07/31/2011. The introduction of gun turrets on a large scale in combat aircraft brought with it the need to provide adequate air-to-air gunnery training and practice. When the US entered WW II, no specialized gunnery schools existed (by 1944 there were seven) and contracts had been placed by the Army for only two prototypes of a specialized trainer which was to become the first specifically produced for use in these schools. These two prototypes were nicknamed Yankee Doodle
The first of these prototypes, the Fairchild Model 77 XAT-13 Coordinator (s/n 41-19500) which flew for the first time on July 19, 1942, was designed as a bomber crew trainer, with provision for training all members of a medium bomber crew. It carried a flexibly-mounted nose gun and a second 0.30 in (7.62 mm) gun in a dorsal power turret, and had a small fuselage bomb-bay. Training stations could be provided for a bombardier, navigator, gunner and radio operator, as well as a pilot and instructor.
Powered by 600 hp Pratt & Whitney R-1340-AN-1 Wasp radial engines, the XAT-13 featured Duramold plastic-bonded plywood in its construction. The similar Beech Model 77R XAT-14 (s/n 41-19503) was flown for the first time on November 25, 1942, powered by 520 hp Ranger V-770-6 twelve-cylinder air-cooled inverted V-engines. It was later converted into the XAT-14A bombardier trainer with nose-gun and turret removed, pictured above and in photo 4955 and 4956.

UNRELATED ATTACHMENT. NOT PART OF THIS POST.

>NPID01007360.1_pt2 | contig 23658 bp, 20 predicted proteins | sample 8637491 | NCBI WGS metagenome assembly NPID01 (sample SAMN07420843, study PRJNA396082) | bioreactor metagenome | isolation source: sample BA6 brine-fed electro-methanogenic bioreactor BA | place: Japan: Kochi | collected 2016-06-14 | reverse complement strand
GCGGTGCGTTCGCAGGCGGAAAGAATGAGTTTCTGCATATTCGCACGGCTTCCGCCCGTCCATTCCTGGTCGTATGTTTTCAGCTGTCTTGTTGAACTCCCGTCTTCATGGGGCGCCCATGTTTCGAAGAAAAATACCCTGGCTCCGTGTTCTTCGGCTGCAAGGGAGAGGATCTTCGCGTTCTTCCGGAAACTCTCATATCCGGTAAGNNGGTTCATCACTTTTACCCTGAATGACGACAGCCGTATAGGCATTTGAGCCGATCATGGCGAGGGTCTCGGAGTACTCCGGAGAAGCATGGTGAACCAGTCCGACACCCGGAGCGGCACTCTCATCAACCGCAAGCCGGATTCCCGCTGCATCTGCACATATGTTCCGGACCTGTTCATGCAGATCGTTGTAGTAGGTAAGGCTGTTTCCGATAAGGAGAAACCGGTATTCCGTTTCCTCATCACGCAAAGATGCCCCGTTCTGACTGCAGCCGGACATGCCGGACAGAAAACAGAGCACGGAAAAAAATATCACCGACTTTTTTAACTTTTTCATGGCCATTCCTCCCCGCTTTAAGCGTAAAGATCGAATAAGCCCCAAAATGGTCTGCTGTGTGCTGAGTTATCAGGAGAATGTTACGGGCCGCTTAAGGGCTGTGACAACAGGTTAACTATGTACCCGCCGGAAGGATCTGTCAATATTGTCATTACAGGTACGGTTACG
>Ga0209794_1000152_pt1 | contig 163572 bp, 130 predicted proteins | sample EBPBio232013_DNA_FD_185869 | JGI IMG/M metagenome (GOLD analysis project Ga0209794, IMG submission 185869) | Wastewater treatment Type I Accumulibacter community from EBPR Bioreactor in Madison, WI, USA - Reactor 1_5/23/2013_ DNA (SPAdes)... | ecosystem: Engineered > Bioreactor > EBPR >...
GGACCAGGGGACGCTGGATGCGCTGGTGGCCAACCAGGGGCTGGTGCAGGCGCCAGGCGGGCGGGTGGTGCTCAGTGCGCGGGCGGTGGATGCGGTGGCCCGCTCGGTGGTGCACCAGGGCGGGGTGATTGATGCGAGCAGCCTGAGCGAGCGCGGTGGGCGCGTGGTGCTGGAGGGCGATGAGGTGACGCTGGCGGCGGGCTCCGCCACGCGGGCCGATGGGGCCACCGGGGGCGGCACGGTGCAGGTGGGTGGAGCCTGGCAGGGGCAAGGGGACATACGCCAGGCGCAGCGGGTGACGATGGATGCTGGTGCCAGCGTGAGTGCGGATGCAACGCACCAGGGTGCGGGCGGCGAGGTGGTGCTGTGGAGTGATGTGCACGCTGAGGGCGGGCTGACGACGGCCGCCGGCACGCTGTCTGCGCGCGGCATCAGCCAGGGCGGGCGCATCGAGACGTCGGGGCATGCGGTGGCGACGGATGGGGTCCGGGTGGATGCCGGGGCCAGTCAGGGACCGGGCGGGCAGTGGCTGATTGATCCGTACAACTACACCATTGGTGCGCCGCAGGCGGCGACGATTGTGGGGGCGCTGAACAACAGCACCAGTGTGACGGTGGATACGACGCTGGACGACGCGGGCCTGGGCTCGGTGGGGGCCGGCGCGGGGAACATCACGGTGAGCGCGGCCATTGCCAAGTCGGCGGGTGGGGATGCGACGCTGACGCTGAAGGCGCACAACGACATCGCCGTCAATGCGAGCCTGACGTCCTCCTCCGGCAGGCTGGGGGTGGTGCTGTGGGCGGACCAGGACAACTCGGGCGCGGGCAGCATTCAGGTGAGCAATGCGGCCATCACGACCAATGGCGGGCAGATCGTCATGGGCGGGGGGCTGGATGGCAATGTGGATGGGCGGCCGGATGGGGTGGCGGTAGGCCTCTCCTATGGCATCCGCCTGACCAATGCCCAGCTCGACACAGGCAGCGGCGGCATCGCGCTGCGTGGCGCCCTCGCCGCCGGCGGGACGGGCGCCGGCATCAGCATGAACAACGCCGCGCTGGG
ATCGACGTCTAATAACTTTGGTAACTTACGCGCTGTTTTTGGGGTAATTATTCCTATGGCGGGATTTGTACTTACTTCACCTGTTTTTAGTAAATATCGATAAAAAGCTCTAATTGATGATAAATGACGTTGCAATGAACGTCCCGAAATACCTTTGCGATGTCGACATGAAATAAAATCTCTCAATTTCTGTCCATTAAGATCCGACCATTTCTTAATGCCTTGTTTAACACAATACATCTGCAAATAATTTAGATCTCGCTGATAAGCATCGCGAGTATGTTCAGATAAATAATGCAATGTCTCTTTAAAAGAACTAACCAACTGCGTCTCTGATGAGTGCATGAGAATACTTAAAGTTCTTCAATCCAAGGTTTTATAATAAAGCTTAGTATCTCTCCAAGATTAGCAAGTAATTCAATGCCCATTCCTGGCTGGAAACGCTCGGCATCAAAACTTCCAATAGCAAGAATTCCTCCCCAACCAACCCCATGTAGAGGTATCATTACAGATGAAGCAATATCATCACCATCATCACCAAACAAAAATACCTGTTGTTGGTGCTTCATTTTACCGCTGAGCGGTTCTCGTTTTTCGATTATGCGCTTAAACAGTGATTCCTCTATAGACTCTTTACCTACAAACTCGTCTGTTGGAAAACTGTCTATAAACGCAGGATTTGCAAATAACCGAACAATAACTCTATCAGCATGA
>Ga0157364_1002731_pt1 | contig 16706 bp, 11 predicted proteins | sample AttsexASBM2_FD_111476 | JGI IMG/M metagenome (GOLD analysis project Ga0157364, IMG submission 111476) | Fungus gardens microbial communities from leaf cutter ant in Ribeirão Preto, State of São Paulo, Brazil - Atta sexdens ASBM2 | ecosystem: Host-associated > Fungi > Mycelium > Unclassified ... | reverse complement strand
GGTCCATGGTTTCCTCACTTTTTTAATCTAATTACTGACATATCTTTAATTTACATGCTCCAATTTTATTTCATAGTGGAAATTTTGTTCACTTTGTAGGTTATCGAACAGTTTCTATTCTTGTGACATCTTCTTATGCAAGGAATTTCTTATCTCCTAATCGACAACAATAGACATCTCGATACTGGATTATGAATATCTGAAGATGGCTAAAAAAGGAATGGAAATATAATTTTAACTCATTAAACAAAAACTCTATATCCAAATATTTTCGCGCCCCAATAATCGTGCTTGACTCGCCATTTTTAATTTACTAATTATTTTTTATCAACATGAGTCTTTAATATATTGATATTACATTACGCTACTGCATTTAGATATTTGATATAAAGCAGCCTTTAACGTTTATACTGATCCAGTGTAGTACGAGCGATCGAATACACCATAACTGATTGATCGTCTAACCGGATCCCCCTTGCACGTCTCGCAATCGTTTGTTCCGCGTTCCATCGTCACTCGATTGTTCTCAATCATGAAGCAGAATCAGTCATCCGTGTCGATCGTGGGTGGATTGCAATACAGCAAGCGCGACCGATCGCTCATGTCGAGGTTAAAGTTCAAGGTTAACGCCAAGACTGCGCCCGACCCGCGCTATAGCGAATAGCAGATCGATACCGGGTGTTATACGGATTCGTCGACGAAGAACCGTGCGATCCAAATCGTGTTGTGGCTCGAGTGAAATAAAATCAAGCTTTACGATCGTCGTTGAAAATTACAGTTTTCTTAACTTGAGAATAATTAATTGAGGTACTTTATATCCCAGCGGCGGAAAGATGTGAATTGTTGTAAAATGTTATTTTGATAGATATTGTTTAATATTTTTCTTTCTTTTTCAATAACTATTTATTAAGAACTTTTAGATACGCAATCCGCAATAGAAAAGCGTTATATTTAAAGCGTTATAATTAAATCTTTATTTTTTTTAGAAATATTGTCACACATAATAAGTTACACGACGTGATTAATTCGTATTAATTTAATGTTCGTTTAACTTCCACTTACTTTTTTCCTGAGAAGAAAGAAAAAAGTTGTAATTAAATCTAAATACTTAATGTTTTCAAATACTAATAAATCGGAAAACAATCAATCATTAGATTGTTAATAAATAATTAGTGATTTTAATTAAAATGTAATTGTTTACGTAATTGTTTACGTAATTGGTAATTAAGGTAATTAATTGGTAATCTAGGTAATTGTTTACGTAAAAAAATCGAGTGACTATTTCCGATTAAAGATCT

In 1942, the same basic type was ordered into production as a gunnery trainer, with a two-gun dorsal turret and a single nose gun, and no bomb-bay. In this guise it was designated by Fairchild as the Model 80 and by the USAAF as AT-21 Gunner; it was powered by 520 hp Ranger V-770-11 or
By the time production ended in October 1944, The Fairchild Engine & Airplane Corporation had built one AT-21-FA (s/n 42-11679) at Hagerstown, Maryland and 105 AT-21-FB (s/n 42-11680 to 42-11753, 41-76615 to
42-76645) at Burlington, North Carolina.
Two additional production lines were laid down in 1942 to meet the then urgent demand for a trainer of this type. Bellanca Aircraft Corporation, built 39 AT-21-BL (s/n 42-48052 to 42-48090) at New Castle, Delaware, and McDonnell built a further 30 at their St. Louis, Missouri plant. Projected production on a much larger scale was cancelled.
AT-21s served at several of the specialized gunnery schools but were eventually replaced by training versions of the operational aircraft on which the gunners were to serve. Many of the AT-21s were then relegated to target-tow duties.